The saints are strange because they are conformed to Christ.  Recently there has been a movement to emphasize the ordinariness of the saints.  That is to be expected in a democratic age where all distinctions are leveled out.  But the saints are not ordinary, and in Heaven they will be glorified far beyond us, and yet they will be our intimate brothers and sisters.  The saints were extraordinary because they felt naked without their cross, because they recoiled from praise, because they were gratified by criticism and trials.  That is about the furthest thing from ordinary!  St. Crispin of Viterbo, a holy Capuchin brother, thanked God for a cranky nun who always abused him with words.  Everyone else in Orvieto and beyond revered him, including popes and bishops, but he wanted none of that.  He would say of the nun, "Praise God that there is one woman in Orvieto who knows me and treats me as I deserve."

The saints didn't mind being humiliated, and the first Franciscans even sought out opportunities to be humiliated.  Saints are mindful of their faults and often play them up and keep their weakness ever before them.  By contrast, we go through life like it is a job interview.  We hide and downplay our weaknesses, and perhaps even lie about them.  Meanwhile, we exaggerate our strengths and talents and present ourselves as competent and in-charge.  But that's no way to get anywhere in the spiritual life, and it's a farce to our God who sees right through us.  It is better to be forthright and laugh about our child-like dependence on God.  We are dependent, whether we know it or not!

My favorite Jesuit, Fr. Hugh Thwaites SJ was once crossing the Channel on a boat with priests to lead a retreat.  It was time to turn in for the night, and Fr. Thwaites went one way and the priests went another.  Two of the priests took to joking about Fr. Thwaites in their cabin, and the ribbing went on for over an hour.  They mimicked his lilting voice, and joked about his mannerisms and the way he'd spent large sums of money to give out rosaries in grungy Brixton.  Unbeknownst to the priests, Father Thwaites lay in his own cabin just to the back of their cabin, serenely listening to every word.  The following morning Fr. Thwaites's cabin-mate tore into the two priests and they went shame-faced to confession with the one they had mocked (though they mostly mocked in good humor).  Fr. Thwaites listened to the confessions with perfect disinterest and remarked, "Well, I suppose I am a bit silly."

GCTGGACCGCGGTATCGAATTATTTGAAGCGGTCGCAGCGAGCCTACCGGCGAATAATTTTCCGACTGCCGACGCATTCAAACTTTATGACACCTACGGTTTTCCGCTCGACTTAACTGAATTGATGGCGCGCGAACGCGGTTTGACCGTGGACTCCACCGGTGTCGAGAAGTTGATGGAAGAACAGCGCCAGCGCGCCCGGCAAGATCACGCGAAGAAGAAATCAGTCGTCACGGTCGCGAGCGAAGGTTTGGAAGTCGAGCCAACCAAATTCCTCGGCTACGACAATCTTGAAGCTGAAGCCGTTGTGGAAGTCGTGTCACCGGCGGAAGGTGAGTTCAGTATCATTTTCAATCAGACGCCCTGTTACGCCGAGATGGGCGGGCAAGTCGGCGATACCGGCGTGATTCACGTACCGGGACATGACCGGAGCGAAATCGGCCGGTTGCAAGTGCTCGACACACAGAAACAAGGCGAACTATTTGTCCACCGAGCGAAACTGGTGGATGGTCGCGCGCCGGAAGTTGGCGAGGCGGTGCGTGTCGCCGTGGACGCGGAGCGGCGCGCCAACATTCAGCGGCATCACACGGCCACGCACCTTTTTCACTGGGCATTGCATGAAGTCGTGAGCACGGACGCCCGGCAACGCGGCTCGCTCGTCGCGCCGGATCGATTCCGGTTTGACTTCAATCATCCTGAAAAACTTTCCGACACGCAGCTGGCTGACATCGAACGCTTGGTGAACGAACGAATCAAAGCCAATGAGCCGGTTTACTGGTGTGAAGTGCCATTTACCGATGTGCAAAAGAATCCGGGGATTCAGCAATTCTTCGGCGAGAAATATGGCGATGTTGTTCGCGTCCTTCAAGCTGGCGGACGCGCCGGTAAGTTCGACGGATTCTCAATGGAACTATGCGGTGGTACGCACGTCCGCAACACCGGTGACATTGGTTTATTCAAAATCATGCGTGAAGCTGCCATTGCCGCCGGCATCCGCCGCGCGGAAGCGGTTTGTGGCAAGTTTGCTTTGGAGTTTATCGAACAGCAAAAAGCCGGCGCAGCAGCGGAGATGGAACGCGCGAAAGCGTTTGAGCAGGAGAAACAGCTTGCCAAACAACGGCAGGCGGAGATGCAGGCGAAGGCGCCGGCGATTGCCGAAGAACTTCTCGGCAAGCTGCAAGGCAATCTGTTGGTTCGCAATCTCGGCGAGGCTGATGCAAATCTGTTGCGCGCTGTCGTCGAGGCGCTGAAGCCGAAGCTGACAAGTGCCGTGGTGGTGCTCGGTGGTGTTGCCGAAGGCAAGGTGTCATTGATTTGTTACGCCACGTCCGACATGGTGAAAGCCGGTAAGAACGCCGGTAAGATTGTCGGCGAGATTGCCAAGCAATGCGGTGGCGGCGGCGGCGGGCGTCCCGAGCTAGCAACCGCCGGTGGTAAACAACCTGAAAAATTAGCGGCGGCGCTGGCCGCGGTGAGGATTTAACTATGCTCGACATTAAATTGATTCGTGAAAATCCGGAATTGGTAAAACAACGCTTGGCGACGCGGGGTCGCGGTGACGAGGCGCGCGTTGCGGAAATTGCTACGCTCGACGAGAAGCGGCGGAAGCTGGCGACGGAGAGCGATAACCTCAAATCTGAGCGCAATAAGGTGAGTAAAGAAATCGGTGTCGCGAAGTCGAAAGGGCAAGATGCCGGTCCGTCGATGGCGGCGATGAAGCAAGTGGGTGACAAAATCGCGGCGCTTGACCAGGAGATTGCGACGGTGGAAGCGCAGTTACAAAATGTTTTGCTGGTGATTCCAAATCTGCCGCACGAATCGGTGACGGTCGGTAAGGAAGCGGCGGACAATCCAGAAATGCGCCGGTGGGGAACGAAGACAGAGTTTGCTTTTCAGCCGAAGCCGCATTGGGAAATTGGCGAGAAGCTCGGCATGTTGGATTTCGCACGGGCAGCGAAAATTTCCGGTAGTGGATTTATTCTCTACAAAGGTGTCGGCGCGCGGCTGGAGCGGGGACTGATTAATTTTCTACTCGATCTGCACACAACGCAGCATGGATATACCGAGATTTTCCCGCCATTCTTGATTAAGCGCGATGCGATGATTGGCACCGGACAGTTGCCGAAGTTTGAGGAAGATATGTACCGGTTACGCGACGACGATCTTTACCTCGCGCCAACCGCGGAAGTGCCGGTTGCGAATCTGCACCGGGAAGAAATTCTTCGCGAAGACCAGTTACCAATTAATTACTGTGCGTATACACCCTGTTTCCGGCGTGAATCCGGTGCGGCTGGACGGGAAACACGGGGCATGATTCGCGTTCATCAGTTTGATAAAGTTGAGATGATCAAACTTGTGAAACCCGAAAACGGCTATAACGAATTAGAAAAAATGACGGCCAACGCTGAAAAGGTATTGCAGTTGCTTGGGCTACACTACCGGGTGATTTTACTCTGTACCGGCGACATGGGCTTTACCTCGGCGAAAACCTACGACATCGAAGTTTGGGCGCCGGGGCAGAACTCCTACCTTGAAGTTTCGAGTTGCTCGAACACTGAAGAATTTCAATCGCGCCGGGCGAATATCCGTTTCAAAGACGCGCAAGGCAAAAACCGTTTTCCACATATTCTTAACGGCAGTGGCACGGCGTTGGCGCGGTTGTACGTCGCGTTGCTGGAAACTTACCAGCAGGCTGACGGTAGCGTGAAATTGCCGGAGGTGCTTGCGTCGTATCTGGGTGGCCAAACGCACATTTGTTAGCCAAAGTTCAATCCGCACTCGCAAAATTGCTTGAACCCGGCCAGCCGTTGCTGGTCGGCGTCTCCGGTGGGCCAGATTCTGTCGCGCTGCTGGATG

Fr. Thwaites SJ, a silly soldier for Christ

Recently someone whom I respect but have never met characterized me in conversation as "The guy who made his own habit".  Ouch!  It was a wry remark, and who knows if it was intended as a criticism.  My immediate reaction was to defend the tunic we wear because it is not a habit and it is indispensable to the ministry.  We only mix in the worst places and can talk to prostitutes any hour of the day because we are obviously not participants in whatever criminal activity is around us. It is not a habit, but a uniform solely for evangelization.  It simply announces who we are: a public sign of the Church and an apostle of Christ's love. Once my zeal cooled I came to see the remark as funny and useful.  It is ridiculous to make a tunic and wear it about town.  Once at Drinks With Dominicans (Theology On Tap), I gave a short speech about the apostolate, hoping to recruit other men. When I held up my tunic Fr. Stephen Maria Lopez OP jumped in his seat with his eyes in dismay.  The tunic seemed longer than it actually is since it wasn't worn across my large frame, and Fr. Lopez saw it as an imitation "habit".  Fr. Kelber, the prior at Holy Rosary, immediately placed his hand on Fr. Lopez's hand and gave a quick shake of the head for him not to interfere.  I've since wondered at the immediate conviction of Fr. Kelber, especially since he would be the first priest to stop laymen from confusing clerical roles.  It had to be a work of grace.  In any event, I now joke about myself as "the guy who made his own habit."

We have fun on the streets in our ridiculous way.  I recently pulled a prank on some "beautiful people" who were being a bit too cute about our rolling cooler with the "Free Drinks" sign.  They sat in their car waiting for the light to turn, and kept interrupting my conversation with Sheila, an emaciated meth addict.  Sheila was telling me about the Morning Offering prayer that she and her friend Joe make, while the "beautiful people" mock-pleaded, "Can I have a free drink?  Can I have a free drink?" Finally I said, "You don't need any of our drinks, you're all dressed up and in an air-conditioned car."  They whined, "Oh c'mon, c'mon" clearly feeling superior to us fools in tunics.  Then I flatly declared "Are you going to The Grotto for a wedding." They turned white in shock, stammering, "How did you know that?  How could you know that?"  I triumphantly bellowed, "Because I'm a PROPHET brother!"  Then they sped off, still in dismay.  God had shaken them up and given them something to think about. He was having a bit of fun with them.  Obviously I'm not a prophet, but I only made an educated guess based on seeing other "beautiful people" at The Grotto setting up for a wedding.

Later in the day we walked into Burgerville to get some food for us and our homeless friends.  A young cashier stood at the back counter with her manager, and gave us an icky look of disapproval.  She said, "I'll let YOU, wait on THEM."  The middle-aged female manager came up to the counter, weathered beyond her years, probably once homeless or an addict.  I cheerfully stepped forward and asked, "Do you serve freaks here?"  She laughed, and replied, "I hope so.  Half my employees are freaks."  The young cashier looked non-plussed with her pink hair and skin covered in tattoos.

Perhaps my favorite moment at the Sacred Liturgy Conference was sitting at a table with Meagan and Marie Barzen shortly before it was time to drive back to Portland.  We all surrendered to infectious laughter, marveling at what pathetic lives God has given us, yet He has left us so greatly blessed.  We each spend our precious free time amongst the most miserable people around: women going into Planned Parenthood, amidst homeless and prostitutes, sometimes in abandoned drug houses.  Yet we are exactly where we should be.  It is bizarre, and the bizarre often makes us laugh, especially when it is accompanied by a deep realization that we stand on solid ground.  We have joy because we are in Christ, and nothing else matters save our own cooperation with the Father's plan.